As the custodian agency for SDG 4, the UIS works with countries and a wide range of partners to develop the indicators and methodologies needed to monitor progress towards the global education goal. The UIS will present the latest developments at the annual conference of the Comparative and International Education Society (CIES) in San Francisco from 14-18 April.
The UIS will be organizing and presenting at the following events.
Measurement and critique of sustainability (Tue, 16 April, 10:00 to 11:30 am, Hyatt Regency, Level -1, Pacific A)
The UIS will present on methodological challenges related to SDG Indicator 4.7.1, which examines the extent to which i) global citizenship education; and ii) education for sustainable development, including gender equality and human rights, are mainstreamed at all levels in: a) national education policies; b) curricula; c) teacher education; and d) student assessment.
To date, 83 countries have reported data in response to a UNESCO questionnaire. Based on these results, UNESCO and the UIS are developing a methodological approach to group countries by their degree of progress towards mainstreaming of global citizenship education and education for sustainable development. This will greatly improve the comparability and availability of data for SDG Indicator 4.7.1.
To measure the treasure: Contributions from the UNESCO Institute for Statistics and the Global Education Monitoring Report (Tue, 16 April, 11:45 am to 1:15 pm, Hyatt Regency, Level -1, Pacific D/E/F)
This panel will feature a lively discussion among the directors of UIS and GEMR as well as longstanding partners in the measurement of education goals. It will begin by looking at the past by asking: how did the UIS and GEMR help develop the monitoring framework for international education targets from Dakar to Incheon?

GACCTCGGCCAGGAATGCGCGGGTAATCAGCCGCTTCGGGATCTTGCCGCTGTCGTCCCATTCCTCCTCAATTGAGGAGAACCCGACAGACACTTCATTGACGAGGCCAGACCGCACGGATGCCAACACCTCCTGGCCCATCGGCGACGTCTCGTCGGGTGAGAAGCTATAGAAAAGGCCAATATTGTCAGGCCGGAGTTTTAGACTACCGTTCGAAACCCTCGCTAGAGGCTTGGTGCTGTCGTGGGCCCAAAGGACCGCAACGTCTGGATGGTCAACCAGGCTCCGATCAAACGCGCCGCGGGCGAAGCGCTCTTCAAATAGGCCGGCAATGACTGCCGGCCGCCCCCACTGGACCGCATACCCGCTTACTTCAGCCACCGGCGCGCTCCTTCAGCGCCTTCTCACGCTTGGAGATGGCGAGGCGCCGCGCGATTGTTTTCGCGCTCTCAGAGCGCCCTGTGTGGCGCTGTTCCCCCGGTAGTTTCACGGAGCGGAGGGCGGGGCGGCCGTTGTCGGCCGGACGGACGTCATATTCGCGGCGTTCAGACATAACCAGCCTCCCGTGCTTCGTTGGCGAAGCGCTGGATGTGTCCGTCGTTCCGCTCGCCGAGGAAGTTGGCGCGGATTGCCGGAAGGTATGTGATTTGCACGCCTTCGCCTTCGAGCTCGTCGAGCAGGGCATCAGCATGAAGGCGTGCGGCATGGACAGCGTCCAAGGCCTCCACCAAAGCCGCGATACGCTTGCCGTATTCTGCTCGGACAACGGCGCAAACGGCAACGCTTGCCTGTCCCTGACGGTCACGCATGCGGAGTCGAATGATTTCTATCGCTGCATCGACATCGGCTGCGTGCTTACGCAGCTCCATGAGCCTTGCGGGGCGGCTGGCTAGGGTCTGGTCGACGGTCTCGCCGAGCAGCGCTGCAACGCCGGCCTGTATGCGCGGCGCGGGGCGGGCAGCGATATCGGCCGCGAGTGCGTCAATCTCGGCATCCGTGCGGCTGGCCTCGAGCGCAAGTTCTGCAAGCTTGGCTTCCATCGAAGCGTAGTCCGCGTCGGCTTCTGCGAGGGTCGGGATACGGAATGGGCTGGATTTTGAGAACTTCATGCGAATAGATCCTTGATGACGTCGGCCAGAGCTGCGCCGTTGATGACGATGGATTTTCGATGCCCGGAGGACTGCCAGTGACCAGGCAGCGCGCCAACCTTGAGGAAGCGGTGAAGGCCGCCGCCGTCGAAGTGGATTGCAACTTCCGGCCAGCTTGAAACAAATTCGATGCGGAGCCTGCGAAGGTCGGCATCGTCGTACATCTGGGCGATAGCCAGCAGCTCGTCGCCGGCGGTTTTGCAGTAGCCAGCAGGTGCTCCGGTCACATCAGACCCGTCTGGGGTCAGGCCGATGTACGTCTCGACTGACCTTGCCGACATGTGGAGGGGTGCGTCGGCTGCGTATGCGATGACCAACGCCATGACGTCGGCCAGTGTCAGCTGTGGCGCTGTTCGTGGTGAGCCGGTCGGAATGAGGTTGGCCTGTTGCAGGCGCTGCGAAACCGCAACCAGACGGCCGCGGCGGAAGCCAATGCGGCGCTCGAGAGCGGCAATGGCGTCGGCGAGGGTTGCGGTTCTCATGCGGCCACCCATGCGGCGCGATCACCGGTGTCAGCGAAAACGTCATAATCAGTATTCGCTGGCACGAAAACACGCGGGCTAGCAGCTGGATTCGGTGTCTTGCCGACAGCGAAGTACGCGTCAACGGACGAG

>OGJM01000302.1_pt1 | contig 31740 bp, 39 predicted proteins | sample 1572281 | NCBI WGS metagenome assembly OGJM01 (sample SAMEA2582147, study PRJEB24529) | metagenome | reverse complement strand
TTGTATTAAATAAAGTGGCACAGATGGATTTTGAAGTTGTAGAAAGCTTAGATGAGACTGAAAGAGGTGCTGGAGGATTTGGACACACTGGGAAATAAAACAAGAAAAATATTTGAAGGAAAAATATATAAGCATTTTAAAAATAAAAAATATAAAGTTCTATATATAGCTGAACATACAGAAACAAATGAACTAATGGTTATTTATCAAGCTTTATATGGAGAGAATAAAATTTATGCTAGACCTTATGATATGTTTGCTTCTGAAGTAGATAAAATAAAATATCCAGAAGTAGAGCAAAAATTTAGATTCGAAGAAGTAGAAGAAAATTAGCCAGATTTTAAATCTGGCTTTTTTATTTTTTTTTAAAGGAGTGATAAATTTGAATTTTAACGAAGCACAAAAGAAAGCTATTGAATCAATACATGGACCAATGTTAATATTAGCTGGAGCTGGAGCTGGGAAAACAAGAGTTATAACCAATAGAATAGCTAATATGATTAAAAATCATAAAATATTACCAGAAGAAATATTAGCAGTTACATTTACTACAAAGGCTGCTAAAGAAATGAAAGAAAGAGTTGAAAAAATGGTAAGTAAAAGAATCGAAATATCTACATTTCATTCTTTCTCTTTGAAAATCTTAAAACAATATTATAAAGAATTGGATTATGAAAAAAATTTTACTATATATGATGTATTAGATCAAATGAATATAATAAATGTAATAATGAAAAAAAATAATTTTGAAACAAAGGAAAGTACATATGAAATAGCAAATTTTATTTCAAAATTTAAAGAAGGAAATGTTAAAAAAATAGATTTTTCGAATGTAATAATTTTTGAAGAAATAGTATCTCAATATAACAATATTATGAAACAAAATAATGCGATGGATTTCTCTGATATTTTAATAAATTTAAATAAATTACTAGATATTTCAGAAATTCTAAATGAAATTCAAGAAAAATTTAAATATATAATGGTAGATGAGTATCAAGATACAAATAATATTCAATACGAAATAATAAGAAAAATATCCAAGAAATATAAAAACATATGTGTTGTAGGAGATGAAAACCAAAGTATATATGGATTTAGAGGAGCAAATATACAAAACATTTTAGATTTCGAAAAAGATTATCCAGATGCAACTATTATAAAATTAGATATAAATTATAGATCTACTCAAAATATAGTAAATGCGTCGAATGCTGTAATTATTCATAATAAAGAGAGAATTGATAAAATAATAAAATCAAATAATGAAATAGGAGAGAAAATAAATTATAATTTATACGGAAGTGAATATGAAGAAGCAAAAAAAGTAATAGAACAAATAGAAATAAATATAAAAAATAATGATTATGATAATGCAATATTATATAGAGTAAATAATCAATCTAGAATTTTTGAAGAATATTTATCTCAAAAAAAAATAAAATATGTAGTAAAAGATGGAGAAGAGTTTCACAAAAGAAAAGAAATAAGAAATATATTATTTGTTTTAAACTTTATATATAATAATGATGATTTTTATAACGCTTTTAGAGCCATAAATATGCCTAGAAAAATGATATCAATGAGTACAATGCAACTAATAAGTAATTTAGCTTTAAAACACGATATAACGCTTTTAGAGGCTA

Discussions will then turn to the present: how are the UIS and GEMR trying to share with the world the core idea behind the SDG 4 monitoring framework? This will set the stage to look to the future and explore the challenges and risks facing the UIS and GEMR to fulfil this vision.
Better data for SDG 4: Recent methodological developments (Wed, 17 April, 3:15 to 4:45 pm, Hyatt Regency, Level -1, Pacific 1)
The UIS is organizing and chairing this panel with experts in education statistics, who will speak about:
Teacher autonomy (Thu, 18 April, 10:00 to 11:30 am, Hyatt Regency, Street Level 0, Regency A)
Teachers are an essential – and arguably the most important – element to achieve SDG 4, with Target 4.c calling on countries to substantially increase the supply of qualified teachers. Five of the seven indicators associated with this target relate to teacher training and qualifications.
Yet today, there is no universally accepted definition of what it means to be a “qualified” or “trained” teacher. In response, the UIS is working with partners to develop a classification of teacher training programmes to help countries report internationally comparable data on teachers and learn from the experience of others from a policymaking perspective.
Sustainable development through measurement in learning: Perspectives from international organizations and countries (Thu, 18 April, 11:45 am to 1:15 pm, Hyatt Regency, Street Level 0, Regency B)
The political agendas and monitoring frameworks of the SDGs are extremely ambitious and learning is paramount for sustainable development. This panel session, organized by the UIS, will focus on:
Use of learning assessment data in education policy: Technical and political barriers (Thu, 18 April, 3:15 to 4:45 pm, Hyatt Regency, Level -1, Pacific
With learning outcomes at the core of the SDG 4 monitoring framework, this panel will focus on the challenges of producing and using assessment data. According to the UIS, about 100 countries do not systematically assess learning. At the same time, many countries that do assess learning are unable to make full use of their data for policymaking and planning purposes.
Based on a wide range of experience, the UIS Director will show the way forward on how countries can overcome the technical challenges and make the best possible use of assessment data to meet their specific needs in terms of policy planning as well as reporting.